The main result of the meeting between Presidents Putin and Biden in Geneva on June 16 was the joint statement that “we reaffirm the principle that a nuclear war cannot be won and must never be fought.”

This welcome recognition that nuclear war would probably destroy the world is especially relevant now, because August sees the 76th anniversary of the first — and so far the last — use of nuclear weapons in war.

On 6 August 1945 a U.S. atomic bomb exploded over the Japanese city of Hiroshima, killing some 70,000 people. On August 9 another bomb destroyed Nagasaki city, causing about 40,000 deaths.

Japan surrendered on August 15, thereby ending a world war that resulted in the deaths of tens of millions of mostly Russian and Chinese people (70%), mainly civilians.

Estimates vary from 35 to 60 million, but whatever the number, the war was a major catastrophe — but not as great as the cataclysm that would befall the world if nuclear weapons are ever again employed.

While many of us may be confident that the USA and Russia will not make use of nuclear weapons against each other, even in the event of major confrontation.

However, that sanguinary cannot extend to other situations, and it is notable that there are four nations (including Israel) that refuse to abide by the Nuclear Non-Proliferation Treaty (NPT).

The UN describes as “a landmark international treaty whose objective is to prevent the spread of nuclear weapons and weapons technology.

Global nations must promote cooperation in the peaceful uses of nuclear energy and to further the goal of achieving nuclear disarmament and general and complete disarmament.

The nuclear-armed nations that refuse to adhere to the NPT are North Korea (which signed but then withdrew), India, Israel and Pakistan.

Of these, only Israel denies having nuclear weapons and it is notable that neither the U.S. State Department nor the CIA makes mention of Israel’s nuclear arsenal, program or capabilities in any of their public material.

The State Department writes effusively that “Israel is a great partner to the United States, and Israel has no greater ally than the United States.

Americans and Israelis are united by our shared commitment to democracy, economic prosperity, and regional security. The unbreakable bond between our two countries has never been stronger.”

The CIA, whose Israel Factbook was updated on July 20, states that “the USA is by far the leading supplier of arms to Israel” which “has a broad defense industrial base that can develop, produce, support, and sustain a wide variety of weapons systems.

Washington City sees no evil and hears no evil where Israel is concerned, and when Deputy Secretary of State Wendy Sherman met Israel’s National Security Advisor, Dr Eyal Hulata and Senior Foreign Policy Advisor Shimrit Meir on August 3, 2021.

She reiterated U.S. policy and made yet more Arab enemies by emphasizing the U.S. government’s unwavering support for Israel. Which presumably includes support for its nuclear weapons’ program.

In February the Times of Israel carried an Associated Press report that “a secretive Israeli nuclear facility, supposedly at the center of the nation’s undeclared atomic weapons program, is undergoing what appears to be its biggest construction project in decades.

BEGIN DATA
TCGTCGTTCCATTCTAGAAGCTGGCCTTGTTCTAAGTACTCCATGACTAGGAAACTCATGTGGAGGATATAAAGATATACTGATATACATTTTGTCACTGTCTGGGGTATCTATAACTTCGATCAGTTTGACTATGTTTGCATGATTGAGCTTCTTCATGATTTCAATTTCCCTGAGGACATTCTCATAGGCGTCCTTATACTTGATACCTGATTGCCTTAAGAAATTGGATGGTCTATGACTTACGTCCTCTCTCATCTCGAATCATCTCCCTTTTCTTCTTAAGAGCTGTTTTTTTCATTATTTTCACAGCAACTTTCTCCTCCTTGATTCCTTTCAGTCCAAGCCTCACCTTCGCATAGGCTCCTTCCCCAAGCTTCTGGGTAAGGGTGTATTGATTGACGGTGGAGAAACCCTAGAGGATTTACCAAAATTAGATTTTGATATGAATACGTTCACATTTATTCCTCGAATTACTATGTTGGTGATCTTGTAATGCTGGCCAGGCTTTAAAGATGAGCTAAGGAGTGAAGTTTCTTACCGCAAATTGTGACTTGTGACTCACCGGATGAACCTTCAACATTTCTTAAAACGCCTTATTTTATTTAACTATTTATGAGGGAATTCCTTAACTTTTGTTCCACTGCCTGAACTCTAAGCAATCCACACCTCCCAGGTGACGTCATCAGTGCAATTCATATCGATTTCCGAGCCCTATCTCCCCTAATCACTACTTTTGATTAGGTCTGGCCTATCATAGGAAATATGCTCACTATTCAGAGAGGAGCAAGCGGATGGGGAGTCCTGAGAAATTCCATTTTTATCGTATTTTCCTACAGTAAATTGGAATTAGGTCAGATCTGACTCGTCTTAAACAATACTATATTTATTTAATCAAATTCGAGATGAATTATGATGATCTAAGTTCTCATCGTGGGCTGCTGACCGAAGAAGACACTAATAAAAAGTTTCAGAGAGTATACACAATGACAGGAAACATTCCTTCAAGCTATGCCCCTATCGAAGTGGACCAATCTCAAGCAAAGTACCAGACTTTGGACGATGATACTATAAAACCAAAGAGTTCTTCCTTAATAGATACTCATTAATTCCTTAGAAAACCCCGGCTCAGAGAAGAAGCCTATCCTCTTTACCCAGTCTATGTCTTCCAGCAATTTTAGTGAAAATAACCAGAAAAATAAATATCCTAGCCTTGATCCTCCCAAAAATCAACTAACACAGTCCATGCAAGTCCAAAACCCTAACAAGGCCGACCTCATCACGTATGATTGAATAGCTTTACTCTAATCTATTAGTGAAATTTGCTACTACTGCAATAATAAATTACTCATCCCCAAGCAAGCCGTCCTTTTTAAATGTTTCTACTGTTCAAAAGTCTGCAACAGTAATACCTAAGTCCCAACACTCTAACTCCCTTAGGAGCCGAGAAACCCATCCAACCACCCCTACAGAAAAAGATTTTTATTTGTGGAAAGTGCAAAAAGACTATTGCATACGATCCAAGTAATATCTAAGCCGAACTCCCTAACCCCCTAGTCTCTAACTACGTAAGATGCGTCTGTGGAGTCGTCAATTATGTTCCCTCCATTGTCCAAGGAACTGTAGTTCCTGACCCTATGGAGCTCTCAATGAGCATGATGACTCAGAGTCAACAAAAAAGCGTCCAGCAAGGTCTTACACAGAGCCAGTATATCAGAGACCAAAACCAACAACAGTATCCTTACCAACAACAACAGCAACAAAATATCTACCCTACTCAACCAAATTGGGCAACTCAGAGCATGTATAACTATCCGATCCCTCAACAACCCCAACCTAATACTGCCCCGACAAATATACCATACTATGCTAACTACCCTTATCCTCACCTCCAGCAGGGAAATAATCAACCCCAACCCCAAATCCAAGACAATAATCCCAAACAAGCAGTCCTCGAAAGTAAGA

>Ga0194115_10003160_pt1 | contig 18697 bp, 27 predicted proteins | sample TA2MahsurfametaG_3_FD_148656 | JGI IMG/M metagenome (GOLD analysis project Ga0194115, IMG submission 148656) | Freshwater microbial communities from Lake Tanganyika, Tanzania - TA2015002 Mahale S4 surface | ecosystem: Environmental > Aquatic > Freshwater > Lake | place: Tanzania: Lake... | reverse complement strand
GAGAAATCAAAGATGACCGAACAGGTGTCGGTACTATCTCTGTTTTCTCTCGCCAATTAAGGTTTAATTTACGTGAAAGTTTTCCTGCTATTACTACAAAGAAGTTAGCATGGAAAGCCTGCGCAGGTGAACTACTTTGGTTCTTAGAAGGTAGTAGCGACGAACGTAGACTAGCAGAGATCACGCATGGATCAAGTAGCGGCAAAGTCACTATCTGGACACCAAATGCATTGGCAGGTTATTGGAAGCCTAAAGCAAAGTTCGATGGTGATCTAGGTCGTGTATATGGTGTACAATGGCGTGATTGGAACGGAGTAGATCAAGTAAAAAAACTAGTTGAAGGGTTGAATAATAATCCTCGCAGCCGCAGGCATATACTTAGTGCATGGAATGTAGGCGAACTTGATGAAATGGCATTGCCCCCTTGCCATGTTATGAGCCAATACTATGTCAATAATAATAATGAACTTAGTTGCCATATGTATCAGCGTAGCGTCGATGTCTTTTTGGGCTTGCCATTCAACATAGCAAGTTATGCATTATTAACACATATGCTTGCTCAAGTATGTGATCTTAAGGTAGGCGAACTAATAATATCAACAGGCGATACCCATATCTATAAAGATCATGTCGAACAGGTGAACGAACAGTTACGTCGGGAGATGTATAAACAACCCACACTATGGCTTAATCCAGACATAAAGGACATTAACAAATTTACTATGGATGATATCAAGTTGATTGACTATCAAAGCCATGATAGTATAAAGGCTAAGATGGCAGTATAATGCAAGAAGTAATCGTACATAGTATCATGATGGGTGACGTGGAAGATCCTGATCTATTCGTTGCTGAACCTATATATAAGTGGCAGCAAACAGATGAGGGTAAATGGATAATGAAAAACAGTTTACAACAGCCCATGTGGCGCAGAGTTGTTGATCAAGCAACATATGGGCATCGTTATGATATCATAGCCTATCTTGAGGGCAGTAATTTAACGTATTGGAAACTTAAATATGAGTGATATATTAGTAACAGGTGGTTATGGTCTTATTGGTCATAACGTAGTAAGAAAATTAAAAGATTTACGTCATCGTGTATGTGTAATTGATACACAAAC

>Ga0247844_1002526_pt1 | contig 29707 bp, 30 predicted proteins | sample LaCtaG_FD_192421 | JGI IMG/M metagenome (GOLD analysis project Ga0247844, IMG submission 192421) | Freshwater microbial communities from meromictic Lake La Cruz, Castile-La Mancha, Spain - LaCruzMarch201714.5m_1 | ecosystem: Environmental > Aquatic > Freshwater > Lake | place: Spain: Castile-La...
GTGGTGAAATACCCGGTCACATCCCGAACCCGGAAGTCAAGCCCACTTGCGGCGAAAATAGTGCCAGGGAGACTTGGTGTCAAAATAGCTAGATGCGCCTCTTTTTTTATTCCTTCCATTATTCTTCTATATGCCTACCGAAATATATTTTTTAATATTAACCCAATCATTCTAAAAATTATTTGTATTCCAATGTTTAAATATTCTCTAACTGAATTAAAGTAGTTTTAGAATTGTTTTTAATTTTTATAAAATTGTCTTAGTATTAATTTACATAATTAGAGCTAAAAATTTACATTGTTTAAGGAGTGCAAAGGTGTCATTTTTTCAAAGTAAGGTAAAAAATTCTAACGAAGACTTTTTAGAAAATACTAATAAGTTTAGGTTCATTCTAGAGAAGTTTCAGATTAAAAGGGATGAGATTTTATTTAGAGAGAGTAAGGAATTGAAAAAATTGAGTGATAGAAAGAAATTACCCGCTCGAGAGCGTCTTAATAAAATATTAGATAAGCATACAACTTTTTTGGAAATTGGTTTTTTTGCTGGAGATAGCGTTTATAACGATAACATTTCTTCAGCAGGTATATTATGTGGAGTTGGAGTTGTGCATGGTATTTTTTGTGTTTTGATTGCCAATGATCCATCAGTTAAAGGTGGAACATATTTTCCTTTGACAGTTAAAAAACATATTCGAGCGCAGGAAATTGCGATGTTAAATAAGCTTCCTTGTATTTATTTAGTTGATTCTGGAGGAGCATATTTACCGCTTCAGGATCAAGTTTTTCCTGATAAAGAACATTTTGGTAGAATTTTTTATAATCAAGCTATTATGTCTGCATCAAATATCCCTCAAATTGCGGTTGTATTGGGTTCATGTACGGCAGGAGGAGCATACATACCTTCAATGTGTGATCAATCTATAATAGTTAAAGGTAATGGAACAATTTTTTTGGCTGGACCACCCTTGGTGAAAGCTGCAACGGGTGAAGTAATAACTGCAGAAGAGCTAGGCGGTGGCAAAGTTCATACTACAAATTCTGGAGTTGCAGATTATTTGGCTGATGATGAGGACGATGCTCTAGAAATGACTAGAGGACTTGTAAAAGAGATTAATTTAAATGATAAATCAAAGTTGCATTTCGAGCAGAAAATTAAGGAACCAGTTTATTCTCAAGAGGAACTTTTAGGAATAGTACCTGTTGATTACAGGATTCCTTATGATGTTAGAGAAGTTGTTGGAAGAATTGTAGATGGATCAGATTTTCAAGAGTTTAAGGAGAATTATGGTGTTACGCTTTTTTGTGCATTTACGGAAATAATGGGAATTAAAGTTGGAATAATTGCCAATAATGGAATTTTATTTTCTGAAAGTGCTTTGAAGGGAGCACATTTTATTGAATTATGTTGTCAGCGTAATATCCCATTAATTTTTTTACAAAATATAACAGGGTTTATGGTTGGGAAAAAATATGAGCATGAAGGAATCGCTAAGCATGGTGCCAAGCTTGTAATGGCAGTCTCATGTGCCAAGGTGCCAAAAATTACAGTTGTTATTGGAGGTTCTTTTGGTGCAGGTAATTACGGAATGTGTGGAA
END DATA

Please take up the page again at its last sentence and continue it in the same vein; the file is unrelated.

There was much international speculation concerning the clandestine development, which was detected through satellite imagery, but nothing consequential was revealed.

The 2021 Yearbook of the Stockholm International Peace Research Institute (SIPRI) records that “Israel has a long-standing policy of not commenting on its nuclear arsenal” and estimates it has ninety warheads of which about 30 “are estimated to be gravity bombs for delivery by F­16 aircraft.

According to the Times of Israel, the IAF now operates 27 F-35 multi-role strike aircraft, with a total of 50 to be in service by 2024.

Defense World reported that “in a dozen photos published by the F-35 Joint Program Office, the U.S.AF stealth fighter can be seen testing its ability to deploy the latest iteration of the B61-12 thermonuclear gravity bomb.

The weapon, with a maximum explosive yield of 50 kilotons, is small enough to fit inside the F-35’s internal bomb bay.

It is hardly coincidental that both Israel and the USA are energetically opposed to Iran and are determined that its government be overthrown and replaced by something along the lines of the corrupt regime of Shah Mohammad Reza Pahlavi who ruled as a U.S. puppet until his ousting by an equally autocratic Islamic theocracy.

To this end, the administrations in Washington and Jerusalem are endeavoring to make life for ordinary Iranians as difficult and miserable as possible, with one of their targets being Iran’s nascent and inconsequential nuclear power program.

As the BBC reports, in 2015 Iran reached a deal, the Joint Comprehensive Plan of Action (JCPOA), with the USA, UK, France, China, Russia and Germany that saw it limit its nuclear activities in return for sanctions relief, which never materialized.

Iran, understandably, remains intent on developing nuclear power, but the USA and Israel affect to believe that this is a road to speedy production of nuclear weapons.

Accordingly, Israeli Defense Minister Benny Gantz declared that “Iran has violated all of the guidelines set in the JCPOA.

However, Israel’s “abilities” include the capability to strike Iran with nuclear weapons. Given that Bennet and Gantz claim that Israel is threatened by Iran.

It is far from inconceivable that Israel would employ its nuclear arsenal. After all, for what other reason does it have ninety nuclear weapons?

Strategic Culture / ABC Flash Point News 2021.

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11-09-21 19:24

The one blaming the other one for having nuclear ambitions, wants to destroy them with nuclear weapons??